EXECUTIVE SUMMARY

Effective communication practices can mitigate malpractice risk in ED settings.

  • Keep patients updated on the ED course;
  • Ensure patients and family are well-informed prior to leaving the ED;
  • Encourage patients and family to vent frustration and anger;
  • Avoid assuming bad outcomes occurred because of an error.

Often, ED providers do not receive notice of a malpractice suit against them until months after the patient (now plaintiff) presented. Sometimes, providers cannot even recall the case at all. But there also are ED visits in which it is immediately clear that something has gone wrong.

“The ER is very emotional and stressful for most individuals. Not knowing what is happening leads to further frustrations and lack of confidence in patient care,” says Linda Mueller, MD, an EP at Edward Hospital in Naperville, IL.

Many times, poor communication is the underlying issue. Staff at the Edward Hospital ED take the following steps if a patient or family is angry:

  • Address the patient or family in a polite, respectful manner, and provide updates on the ED course. “This will typically de-escalate most situations,” Mueller notes.
  • If the patient and family are still upset, the ED charge nurse gets involved and attempts to de-escalate the situation.
  • If unsuccessful, patients are encouraged to contact the hospital’s patient experience department for resolution. “The most important factor is that the patient has someone in a position of authority listen to their concerns and correct the situation to the best of their ability,” Mueller adds.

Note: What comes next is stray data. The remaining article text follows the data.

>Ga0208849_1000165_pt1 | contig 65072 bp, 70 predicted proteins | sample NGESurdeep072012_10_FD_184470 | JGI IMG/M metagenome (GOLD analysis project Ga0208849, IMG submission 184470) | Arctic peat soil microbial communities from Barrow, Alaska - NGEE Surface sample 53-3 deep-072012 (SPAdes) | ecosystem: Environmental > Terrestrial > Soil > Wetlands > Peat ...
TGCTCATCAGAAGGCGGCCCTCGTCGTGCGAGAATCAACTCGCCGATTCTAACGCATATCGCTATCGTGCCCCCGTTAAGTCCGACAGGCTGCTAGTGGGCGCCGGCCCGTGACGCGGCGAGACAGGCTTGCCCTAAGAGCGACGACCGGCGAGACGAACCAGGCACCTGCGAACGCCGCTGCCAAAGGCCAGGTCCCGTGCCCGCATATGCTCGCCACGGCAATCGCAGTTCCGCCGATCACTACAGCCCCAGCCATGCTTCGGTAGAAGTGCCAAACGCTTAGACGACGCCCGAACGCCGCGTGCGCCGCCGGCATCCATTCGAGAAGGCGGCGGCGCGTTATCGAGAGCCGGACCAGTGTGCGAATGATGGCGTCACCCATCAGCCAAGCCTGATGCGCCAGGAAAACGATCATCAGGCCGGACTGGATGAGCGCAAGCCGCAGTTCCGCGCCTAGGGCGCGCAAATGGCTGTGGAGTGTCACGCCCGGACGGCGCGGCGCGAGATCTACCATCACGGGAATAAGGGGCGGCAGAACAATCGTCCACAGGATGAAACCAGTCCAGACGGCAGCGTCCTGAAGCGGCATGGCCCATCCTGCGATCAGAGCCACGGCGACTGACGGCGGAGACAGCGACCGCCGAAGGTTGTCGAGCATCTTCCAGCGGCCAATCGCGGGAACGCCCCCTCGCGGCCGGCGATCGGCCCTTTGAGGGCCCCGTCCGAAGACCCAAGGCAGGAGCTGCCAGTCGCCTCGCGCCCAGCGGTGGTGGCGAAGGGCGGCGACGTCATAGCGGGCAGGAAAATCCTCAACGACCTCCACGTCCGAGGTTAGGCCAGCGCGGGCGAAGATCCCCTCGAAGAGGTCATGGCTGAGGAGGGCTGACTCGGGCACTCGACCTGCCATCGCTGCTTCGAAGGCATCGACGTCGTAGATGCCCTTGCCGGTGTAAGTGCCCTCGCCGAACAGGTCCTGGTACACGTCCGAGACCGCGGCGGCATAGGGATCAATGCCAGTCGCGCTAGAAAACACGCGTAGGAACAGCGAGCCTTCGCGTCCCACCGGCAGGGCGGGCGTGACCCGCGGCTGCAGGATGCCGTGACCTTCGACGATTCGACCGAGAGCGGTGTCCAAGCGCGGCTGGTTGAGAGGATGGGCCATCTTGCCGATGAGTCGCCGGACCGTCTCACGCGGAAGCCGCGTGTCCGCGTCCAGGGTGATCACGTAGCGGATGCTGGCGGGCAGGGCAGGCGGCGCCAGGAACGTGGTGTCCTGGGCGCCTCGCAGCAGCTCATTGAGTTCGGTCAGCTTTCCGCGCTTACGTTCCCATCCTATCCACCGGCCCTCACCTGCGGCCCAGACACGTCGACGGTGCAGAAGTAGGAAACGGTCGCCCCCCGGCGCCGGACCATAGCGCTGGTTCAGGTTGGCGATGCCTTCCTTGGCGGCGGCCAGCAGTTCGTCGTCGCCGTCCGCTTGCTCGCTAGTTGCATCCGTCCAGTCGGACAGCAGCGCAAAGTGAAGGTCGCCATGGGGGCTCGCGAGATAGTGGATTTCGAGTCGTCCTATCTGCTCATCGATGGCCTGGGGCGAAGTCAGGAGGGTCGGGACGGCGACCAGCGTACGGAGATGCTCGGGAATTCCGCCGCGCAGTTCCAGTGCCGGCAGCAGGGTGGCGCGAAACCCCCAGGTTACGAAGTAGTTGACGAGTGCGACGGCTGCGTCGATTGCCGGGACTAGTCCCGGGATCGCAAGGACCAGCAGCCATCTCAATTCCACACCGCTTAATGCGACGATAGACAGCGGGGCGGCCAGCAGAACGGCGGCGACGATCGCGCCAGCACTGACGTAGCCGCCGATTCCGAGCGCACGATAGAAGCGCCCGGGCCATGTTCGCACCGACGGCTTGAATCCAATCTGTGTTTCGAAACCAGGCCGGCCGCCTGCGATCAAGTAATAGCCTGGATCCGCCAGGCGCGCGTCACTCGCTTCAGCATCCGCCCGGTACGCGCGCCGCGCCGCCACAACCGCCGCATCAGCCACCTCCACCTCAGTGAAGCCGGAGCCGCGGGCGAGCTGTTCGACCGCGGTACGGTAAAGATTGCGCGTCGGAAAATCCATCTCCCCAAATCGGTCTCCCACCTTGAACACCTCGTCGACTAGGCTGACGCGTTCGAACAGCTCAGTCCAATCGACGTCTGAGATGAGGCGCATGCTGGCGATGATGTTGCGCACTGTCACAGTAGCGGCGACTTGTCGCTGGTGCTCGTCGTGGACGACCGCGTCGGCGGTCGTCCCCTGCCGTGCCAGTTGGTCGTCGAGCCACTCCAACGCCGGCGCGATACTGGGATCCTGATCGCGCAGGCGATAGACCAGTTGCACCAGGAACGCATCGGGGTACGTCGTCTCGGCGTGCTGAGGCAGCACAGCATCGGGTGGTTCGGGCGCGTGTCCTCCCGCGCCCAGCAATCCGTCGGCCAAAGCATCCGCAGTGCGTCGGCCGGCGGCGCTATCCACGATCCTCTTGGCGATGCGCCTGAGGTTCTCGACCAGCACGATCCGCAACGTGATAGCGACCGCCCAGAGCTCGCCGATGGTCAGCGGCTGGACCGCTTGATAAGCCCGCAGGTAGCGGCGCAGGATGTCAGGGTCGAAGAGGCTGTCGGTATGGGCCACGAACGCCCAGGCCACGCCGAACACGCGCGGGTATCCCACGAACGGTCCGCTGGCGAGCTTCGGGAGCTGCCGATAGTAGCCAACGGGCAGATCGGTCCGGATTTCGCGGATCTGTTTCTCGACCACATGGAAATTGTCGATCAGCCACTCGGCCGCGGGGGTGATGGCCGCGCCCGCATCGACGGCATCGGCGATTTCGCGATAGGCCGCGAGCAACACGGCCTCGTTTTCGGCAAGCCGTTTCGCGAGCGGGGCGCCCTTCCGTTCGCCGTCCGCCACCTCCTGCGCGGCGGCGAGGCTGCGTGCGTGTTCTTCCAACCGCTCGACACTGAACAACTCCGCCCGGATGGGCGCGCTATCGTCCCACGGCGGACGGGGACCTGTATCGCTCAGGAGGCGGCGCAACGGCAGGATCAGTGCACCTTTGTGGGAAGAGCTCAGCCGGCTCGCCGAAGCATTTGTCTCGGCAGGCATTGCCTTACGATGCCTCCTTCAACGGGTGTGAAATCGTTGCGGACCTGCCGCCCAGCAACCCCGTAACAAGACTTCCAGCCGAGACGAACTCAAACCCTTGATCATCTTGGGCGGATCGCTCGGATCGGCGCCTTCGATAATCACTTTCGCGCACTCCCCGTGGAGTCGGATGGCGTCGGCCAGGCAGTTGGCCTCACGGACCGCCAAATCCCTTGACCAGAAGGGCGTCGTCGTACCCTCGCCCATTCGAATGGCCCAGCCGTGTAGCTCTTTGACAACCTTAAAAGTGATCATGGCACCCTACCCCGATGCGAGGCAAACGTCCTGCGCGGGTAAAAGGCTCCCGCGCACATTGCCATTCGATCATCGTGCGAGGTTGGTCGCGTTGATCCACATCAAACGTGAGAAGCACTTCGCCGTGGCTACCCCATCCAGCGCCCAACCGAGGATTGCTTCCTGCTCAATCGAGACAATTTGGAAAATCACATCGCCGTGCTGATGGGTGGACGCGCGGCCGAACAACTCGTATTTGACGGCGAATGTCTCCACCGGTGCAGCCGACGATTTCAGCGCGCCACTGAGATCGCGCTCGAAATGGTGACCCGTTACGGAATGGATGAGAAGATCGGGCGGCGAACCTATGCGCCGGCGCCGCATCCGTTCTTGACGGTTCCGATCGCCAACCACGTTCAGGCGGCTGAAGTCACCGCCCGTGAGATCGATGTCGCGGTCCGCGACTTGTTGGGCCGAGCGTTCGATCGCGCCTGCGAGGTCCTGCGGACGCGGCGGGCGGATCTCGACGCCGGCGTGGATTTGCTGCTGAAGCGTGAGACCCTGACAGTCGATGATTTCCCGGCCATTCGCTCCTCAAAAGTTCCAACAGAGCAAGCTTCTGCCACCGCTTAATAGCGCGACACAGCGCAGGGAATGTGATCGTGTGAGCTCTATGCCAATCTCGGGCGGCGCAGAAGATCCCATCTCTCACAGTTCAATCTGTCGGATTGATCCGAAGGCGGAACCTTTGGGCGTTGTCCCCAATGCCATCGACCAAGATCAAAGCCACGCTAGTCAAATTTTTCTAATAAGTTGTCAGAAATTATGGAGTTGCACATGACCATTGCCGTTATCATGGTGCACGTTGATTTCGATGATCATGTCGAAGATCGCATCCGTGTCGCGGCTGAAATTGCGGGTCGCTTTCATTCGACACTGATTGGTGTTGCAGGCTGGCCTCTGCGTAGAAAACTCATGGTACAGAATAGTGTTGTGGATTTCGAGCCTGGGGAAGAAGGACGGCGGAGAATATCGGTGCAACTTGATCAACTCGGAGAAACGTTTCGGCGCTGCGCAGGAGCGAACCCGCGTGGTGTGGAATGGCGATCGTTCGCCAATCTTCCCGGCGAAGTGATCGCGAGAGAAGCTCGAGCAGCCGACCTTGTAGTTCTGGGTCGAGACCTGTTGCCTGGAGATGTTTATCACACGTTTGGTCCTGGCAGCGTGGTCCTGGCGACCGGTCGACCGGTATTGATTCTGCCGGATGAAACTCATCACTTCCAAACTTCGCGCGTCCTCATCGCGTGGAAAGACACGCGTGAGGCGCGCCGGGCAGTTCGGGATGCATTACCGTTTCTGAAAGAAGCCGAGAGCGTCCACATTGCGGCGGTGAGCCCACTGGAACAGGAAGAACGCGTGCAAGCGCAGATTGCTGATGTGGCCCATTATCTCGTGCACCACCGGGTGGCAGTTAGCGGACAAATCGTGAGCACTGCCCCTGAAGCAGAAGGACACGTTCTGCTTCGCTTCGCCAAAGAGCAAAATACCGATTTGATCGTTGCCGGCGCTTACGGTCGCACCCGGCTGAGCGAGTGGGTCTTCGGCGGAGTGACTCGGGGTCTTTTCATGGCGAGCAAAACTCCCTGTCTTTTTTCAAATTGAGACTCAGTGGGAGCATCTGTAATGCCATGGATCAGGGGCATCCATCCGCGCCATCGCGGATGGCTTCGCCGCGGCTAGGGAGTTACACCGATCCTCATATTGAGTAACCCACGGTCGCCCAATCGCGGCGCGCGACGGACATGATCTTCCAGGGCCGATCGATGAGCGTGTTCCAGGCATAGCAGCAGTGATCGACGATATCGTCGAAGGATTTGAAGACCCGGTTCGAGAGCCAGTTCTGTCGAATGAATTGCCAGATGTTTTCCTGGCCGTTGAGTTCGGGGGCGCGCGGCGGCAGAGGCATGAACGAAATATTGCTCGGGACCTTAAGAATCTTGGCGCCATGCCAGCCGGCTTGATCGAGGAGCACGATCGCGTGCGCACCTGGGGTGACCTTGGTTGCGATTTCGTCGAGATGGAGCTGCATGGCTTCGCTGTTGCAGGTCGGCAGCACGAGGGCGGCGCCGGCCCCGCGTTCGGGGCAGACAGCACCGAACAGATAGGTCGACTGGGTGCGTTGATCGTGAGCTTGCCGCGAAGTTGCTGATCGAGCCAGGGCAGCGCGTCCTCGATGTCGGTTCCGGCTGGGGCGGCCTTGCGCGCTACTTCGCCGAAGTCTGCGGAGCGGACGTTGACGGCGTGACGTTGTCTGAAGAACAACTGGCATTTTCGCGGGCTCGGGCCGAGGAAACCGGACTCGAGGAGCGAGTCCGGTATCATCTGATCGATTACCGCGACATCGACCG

The ED charge nurse puts these cases into an end-of-shift report for senior administration to review. “They do so regardless of whether they were successful in de-escalating the situation,” Mueller explains.

Sometimes, litigation arises because a patient leaves the ED without clearly understanding the cause of his or her symptoms. This can happen if the patient is discharged home or is admitted to a particular service. “ED physicians can sometimes be tempted to stabilize a patient and discharge the patient to another specialist in the hospital,” says Justin S. Greenfelder, JD, partner at Canton, OH-based Buckingham, Doolittle & Burroughs.

This will not insulate an ED physician from a lawsuit if the patient experiences an adverse outcome and later alleges that there was a delay in diagnosis. One such case involved a patient with flu-like symptoms, the cause of which went unexplained when the patient’s case was turned over to a hospitalist, who took over the patient’s care.

“The ED physician did not communicate his findings to the patient’s family, who were led to believe that the patient simply had the flu,” Greenfelder reports. The patient decompensated quickly and died a few days later. “The ED physicians were named as defendants under a delay-in-diagnosis theory,” Greenfelder says. In fact, the EPs had provided appropriate care. However, because of poor communication, the family believed the EPs had misdiagnosed the patient.